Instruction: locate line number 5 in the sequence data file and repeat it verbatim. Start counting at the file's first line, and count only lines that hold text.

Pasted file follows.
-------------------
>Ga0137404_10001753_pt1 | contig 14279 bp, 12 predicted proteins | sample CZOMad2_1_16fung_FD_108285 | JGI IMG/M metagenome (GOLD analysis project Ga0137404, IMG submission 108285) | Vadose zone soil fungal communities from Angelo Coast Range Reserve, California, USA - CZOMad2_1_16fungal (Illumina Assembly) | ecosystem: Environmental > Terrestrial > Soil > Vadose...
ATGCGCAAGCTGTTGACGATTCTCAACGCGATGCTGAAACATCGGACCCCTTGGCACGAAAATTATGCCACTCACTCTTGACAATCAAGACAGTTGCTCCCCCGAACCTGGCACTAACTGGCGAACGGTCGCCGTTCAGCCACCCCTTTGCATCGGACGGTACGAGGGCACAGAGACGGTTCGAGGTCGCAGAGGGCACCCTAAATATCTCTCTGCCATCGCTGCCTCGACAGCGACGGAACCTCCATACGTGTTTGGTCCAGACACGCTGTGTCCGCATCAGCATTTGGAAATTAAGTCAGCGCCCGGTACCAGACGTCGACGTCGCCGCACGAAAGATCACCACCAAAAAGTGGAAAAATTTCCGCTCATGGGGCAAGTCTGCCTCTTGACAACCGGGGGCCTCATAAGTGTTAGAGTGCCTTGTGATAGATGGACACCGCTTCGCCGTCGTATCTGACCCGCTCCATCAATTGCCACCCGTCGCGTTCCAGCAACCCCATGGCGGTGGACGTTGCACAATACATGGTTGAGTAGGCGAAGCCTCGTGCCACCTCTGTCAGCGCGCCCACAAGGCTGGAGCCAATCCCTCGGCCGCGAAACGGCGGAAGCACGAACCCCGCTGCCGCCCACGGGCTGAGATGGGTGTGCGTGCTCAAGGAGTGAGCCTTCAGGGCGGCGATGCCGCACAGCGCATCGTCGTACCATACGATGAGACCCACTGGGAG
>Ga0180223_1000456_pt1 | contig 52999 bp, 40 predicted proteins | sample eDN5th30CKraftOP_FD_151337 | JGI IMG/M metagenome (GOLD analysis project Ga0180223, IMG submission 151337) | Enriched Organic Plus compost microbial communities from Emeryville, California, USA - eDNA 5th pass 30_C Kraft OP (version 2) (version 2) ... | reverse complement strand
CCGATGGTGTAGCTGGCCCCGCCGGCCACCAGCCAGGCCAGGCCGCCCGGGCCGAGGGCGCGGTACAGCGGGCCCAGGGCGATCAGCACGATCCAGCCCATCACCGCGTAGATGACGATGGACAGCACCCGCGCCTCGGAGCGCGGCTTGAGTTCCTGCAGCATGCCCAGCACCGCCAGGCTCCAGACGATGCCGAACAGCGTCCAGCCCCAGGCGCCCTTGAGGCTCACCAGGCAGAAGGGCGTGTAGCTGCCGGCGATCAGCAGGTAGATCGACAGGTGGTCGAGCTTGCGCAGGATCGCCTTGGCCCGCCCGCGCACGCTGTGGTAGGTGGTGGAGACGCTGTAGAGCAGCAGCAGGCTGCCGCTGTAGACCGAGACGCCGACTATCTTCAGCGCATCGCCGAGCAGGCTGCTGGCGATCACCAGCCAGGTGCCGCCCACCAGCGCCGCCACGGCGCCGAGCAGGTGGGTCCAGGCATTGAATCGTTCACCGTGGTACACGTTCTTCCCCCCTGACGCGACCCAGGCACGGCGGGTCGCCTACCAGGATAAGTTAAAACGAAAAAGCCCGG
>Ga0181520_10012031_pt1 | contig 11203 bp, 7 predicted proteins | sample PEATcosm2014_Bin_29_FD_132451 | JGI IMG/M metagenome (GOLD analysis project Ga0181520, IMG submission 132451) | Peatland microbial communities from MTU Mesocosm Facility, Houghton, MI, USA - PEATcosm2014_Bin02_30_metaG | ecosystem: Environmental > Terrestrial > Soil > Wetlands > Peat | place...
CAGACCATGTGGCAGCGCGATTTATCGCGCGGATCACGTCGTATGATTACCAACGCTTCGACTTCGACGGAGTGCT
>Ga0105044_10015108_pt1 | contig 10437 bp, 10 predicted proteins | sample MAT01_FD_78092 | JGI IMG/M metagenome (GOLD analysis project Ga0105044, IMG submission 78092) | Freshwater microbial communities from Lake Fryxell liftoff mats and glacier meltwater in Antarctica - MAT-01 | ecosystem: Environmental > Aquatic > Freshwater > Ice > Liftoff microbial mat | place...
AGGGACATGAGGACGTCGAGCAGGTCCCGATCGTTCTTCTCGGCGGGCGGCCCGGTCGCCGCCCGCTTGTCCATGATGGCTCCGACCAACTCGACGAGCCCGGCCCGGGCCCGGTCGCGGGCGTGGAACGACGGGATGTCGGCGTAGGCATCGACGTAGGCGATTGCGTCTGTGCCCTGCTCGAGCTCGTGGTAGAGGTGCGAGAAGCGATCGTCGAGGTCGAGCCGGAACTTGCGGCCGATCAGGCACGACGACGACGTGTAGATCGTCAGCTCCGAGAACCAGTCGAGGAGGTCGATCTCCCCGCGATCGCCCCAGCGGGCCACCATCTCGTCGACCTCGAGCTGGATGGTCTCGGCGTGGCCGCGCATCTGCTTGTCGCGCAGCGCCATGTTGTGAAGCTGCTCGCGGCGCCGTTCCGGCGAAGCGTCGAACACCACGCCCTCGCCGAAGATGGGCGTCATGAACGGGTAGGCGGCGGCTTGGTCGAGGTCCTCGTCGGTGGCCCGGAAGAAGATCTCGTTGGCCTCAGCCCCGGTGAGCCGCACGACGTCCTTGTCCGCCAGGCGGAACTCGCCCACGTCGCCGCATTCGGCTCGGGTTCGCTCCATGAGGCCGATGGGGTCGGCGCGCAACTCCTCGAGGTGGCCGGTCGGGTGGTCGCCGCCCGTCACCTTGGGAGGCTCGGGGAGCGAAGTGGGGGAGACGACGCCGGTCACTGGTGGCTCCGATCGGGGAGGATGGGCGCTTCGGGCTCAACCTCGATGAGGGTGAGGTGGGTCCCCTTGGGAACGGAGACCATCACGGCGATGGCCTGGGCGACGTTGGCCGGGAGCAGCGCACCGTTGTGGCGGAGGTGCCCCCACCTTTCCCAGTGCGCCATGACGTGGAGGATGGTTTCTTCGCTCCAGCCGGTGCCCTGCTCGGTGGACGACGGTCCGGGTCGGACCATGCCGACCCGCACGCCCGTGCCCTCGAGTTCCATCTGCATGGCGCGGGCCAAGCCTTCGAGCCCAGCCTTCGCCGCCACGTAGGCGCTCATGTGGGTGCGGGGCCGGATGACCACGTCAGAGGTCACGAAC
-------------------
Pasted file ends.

>Ga0181520_10012031_pt1 | contig 11203 bp, 7 predicted proteins | sample PEATcosm2014_Bin_29_FD_132451 | JGI IMG/M metagenome (GOLD analysis project Ga0181520, IMG submission 132451) | Peatland microbial communities from MTU Mesocosm Facility, Houghton, MI, USA - PEATcosm2014_Bin02_30_metaG | ecosystem: Environmental > Terrestrial > Soil > Wetlands > Peat | place...